Given the high costs associated with a hard Brexit, argues Dennis Shen (Scope Ratings), it is unlikely to happen. The EU27 see no advantage in significant concessions and the challenge of maintaining public support for a hard Brexit is considerable. A transition period concluding in a soft Brexit – or even ‘Breversal’ – are the most likely outcomes.
The UK government’s objective remains a hard Brexit – involving an exit from the single market and customs union – but, importantly, a softening of this stance has already taken place. The UK has already indicated its willingness to agree to a two-year transitional arrangement, to protect the rights of EU citizens in the UK and to continue payments into the EU post-Brexit. Given the obstacles to leaving the single market and customs union, the rush to fulfil the referendum mandate by March 2019 is unrealistic.
These obstacles are considerable. They include the new trade arrangements with the EU alongside 60 other nations (learning from the difficulties faced in Greenland’s much less complicated exit from the European Economic Community in the 1980s), the irreconcilable contradiction between Britain’s desire to maintain maximum access to the single market whilst negotiating controls on EU migration, and opposition from Scotland and devolved administrations. Recognising these challenges, I commented last year that even after article 50 Lisbon Treaty were invoked, Brexit remains far from a foregone conclusion, because of the need to retain political support for it over potentially multiple political cycles. The negotiation of a long-run hard Brexit could be decade-long. The already narrow public majority to leave in 2016’s referendum comes under pressure from multiple risks over extended horizons: May’s failed snap election gambit earlier this year was only one of them.
In a research note published with Scope Ratings – a European rating agency – my co-author and I argued that due to these hindrances and the material costs associated with any immediate, no-deal Brexit, the two most likely outcomes are instead: 1) a form of soft Brexit or 2) a no Brexit (or Breversal) scenario. These outcome expectations are assumed in our ‘AA/Negative’ rating and outlook on the UK. In Scope’s baseline, the UK concludes an eventual soft Brexit arrangement, maintaining full or partial access to the single market, perhaps in a phased process. The conclusion of a soft departure end-state could last well past the two-year window given under article 50 Lisbon Treaty, potentially seeing post-Brexit transitional states and/or an extension of article 50 Lisbon Treaty negotiations (the latter postponing the UK’s exit date from the EU).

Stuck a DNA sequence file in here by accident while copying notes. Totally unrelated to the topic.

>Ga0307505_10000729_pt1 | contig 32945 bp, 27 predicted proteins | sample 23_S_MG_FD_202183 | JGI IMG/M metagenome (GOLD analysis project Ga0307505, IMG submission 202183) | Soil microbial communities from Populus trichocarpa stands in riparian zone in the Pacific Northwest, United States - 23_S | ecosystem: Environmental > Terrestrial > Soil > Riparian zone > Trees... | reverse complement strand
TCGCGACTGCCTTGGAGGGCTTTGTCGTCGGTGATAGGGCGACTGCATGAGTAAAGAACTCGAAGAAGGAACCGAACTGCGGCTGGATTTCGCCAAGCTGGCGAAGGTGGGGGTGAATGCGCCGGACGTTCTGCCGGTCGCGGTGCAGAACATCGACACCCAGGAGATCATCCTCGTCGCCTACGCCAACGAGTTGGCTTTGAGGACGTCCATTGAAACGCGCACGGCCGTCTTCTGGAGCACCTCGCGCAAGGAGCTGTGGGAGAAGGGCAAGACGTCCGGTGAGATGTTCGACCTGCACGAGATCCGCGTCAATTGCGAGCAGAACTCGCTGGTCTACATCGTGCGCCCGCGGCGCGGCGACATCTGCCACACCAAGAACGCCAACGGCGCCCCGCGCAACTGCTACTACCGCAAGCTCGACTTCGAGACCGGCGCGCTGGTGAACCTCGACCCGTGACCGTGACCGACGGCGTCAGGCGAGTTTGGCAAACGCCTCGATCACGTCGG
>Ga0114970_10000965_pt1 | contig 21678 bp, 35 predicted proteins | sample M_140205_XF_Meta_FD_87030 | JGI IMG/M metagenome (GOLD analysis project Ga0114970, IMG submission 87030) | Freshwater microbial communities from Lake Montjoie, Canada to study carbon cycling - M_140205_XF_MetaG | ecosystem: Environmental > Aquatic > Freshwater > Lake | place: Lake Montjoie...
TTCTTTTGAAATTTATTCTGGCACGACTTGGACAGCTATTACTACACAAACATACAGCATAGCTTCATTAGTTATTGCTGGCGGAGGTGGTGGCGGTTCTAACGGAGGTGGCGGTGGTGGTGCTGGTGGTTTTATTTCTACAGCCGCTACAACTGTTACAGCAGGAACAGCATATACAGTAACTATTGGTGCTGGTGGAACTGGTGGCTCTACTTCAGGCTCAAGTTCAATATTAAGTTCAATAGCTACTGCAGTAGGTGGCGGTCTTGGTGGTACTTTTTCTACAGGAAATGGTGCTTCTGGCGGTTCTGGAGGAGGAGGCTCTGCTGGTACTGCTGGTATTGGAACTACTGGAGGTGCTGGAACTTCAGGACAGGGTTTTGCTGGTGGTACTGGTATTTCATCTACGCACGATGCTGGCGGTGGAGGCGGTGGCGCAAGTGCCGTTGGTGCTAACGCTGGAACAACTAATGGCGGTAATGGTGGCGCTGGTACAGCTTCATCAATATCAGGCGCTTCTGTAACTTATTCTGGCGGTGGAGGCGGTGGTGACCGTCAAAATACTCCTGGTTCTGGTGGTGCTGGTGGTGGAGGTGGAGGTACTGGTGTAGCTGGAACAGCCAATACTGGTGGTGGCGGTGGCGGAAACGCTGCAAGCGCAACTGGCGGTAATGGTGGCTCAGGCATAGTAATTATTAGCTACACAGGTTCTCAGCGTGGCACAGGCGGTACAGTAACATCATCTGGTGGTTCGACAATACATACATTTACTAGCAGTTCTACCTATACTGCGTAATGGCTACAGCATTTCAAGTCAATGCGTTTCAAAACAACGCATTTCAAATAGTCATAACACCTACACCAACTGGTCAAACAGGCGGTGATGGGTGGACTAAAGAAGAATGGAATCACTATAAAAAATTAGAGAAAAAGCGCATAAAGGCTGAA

However, we noted also that in April, a YouGov/Times survey was the first to show a majority against Brexit since last June’s referendum. Last month, a YouGov poll saw 46% of respondents saying it was wrong for the UK to vote Leave, while 42% back Brexit as the right decision. The Labour party has shifted its position to support transitional membership of the single market and customs union, and possibly on a permanent basis (in a form of Norway+ model, which is not far from favouring remaining in the EU). As such, were public sentiment to harden in opposition to Brexit, negotiations to meet significant difficulties and/or the economy to face increasing headwinds, a no-Brexit scenario (in which the country revokes article 50 Lisbon Treaty, and opts to remain in the EU) is not off the table, and, in Scope’s view, the second most probable outcome. This would presumably need to involve a second election and/or a second referendum. Our expectation of a soft Brexit or no Brexit contrasts with the opinions of financial institutions and research institutions, which anticipate a different outcome.